BCG uptake among infants in England has not been measured since targeted infant vaccination replaced universal schoolchildren vaccination in 2005, mainly because of the challenges in defining denominators. We estimated uptake between 2006 and 2008 by dividing number of BCG doses administered to infants by number of all live births (where BCG vaccination is universal) or ethnic minority/Eastern Europeans live births (where infant-BCG vaccination is selective). Weighted average uptake was 68% (95% CI 65% to 71%), slightly higher in primary care trusts with universal (72% (95% CI 64% to 80%)) than selective (66% (95% CI 61% to 70%)) policy; and also 13% higher in areas vaccinating in postnatal wards compared with community settings.
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England's policy since 1953 of universal BCG vaccination of schoolchildren was replaced in 2005 by targeted immunisation of infants at higher risk of disease. Selective immunisation of eligible infants in PCTs with annual tuberculosis (TB) incidence <40/100 000, notably those with family ties to high TB-incidence countries and universal vaccination of all neonates in PCTs with annual TB incidence ≥40/100 000 is recommended. It is essential that the performance of the BCG vaccination programme, like other components of TB control efforts, is continuously and rigorously monitored and evaluated. This is challenging in the current programme because appropriate denominators to measure infant-BCG uptake are not routinely available, especially in areas with selective vaccination.
We estimated the 2006–2008, 3-year average infant-BCG uptake in each PCT by dividing the number of BCG doses in children aged ≤1 year by the number of eligible delivered live births (according to local BCG policy). The average national uptake was calculated using each PCT's eligible population as weights. Live-birth information per ethnic group and PCT of residence was obtained from the Office for National Statistics (ONS). We obtained BCG dose numbers from the National Health Service Information Centre (NHS-IC) annual reports, based on PCTs’ returns of immunisation activities (KC50 forms). For PCTs with universal BCG, uptake was in all live births. For PCTs with selective BCG vaccination, the eligible population was live births to parents born in countries joining the European Union (EU) since 2004 and non-EU European countries (mostly former Soviet Union) and to ethnic minority parents.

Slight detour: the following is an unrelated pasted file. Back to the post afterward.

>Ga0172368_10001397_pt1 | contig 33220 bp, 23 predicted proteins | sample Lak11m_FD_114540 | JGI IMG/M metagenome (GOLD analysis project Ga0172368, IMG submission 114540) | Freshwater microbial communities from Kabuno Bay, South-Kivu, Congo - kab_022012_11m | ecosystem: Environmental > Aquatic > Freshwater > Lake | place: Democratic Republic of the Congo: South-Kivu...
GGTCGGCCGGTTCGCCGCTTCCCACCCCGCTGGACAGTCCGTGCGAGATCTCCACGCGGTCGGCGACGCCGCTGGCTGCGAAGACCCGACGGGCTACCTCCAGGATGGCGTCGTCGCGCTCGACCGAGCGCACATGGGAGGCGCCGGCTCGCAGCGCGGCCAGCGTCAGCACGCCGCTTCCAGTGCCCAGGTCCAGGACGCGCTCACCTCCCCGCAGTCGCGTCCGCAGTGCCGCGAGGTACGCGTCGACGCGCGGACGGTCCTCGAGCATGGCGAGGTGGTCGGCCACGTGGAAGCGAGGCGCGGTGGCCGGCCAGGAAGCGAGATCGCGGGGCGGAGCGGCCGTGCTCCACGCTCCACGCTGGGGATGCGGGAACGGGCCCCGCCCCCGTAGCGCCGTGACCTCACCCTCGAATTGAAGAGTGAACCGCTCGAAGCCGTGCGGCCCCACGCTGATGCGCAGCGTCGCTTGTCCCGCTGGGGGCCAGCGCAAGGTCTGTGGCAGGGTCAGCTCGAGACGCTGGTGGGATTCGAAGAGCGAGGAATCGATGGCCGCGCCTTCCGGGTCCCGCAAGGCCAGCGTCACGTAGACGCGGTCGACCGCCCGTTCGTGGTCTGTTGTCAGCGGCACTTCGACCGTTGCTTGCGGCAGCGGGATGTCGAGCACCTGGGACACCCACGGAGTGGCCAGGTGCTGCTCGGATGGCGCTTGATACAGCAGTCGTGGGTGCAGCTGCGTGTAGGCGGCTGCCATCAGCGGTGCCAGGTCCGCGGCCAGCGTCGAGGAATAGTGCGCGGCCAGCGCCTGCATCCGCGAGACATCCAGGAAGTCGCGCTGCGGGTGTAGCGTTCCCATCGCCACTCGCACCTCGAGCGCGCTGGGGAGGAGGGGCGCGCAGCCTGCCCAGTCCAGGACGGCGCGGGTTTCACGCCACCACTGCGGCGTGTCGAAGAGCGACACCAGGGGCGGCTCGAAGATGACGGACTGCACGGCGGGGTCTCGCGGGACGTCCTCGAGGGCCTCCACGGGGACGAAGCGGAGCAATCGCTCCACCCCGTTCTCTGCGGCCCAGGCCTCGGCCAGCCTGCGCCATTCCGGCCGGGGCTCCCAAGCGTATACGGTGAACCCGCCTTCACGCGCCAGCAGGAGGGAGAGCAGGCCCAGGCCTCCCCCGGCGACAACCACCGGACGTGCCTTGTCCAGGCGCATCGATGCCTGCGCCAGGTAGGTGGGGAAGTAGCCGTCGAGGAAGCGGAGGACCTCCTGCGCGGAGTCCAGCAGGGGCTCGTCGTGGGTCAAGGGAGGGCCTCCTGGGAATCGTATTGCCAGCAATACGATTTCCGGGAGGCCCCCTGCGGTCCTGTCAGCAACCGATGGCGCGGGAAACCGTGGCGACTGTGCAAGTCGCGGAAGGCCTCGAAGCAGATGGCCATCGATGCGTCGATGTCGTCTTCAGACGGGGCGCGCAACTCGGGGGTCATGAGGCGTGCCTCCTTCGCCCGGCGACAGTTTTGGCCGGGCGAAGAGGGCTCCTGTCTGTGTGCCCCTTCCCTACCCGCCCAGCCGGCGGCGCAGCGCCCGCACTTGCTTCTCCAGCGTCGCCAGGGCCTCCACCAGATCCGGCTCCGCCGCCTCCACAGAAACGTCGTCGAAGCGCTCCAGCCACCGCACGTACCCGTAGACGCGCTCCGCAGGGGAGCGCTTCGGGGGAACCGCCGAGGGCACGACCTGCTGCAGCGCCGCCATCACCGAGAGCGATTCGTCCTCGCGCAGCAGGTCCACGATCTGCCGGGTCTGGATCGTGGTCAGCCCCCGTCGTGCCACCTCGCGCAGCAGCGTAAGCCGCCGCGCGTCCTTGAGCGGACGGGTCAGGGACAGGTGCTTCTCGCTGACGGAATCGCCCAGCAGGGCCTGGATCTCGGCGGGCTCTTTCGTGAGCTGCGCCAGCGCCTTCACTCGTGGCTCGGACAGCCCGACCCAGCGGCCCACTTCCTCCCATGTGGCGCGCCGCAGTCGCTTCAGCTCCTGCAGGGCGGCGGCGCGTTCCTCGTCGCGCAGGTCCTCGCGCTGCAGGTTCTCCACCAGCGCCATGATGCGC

We also investigated how BCG uptake at PCT-level differed by current (universal or selective) vaccination policy, primary place of vaccine delivery (postnatal ward versus community setting) and provision of infant-BCG since the 1970 to the 1980 s. Multiple linear regression was used, weighted by the population eligible for BCG, adjusting for PCT-level age-standardised and sex-standardised TB incidence, and for ONS PCT-level Index of Multiple Deprivation, and proportion of ethnic minority among live births.
Using Stata V.12.0 for analyses, means were compared by t test and analysis of variance (ANOVA) as appropriate. Proportions were compared using Fisher's exact test. Significance testing in the regression models was conducted by using ANOVA.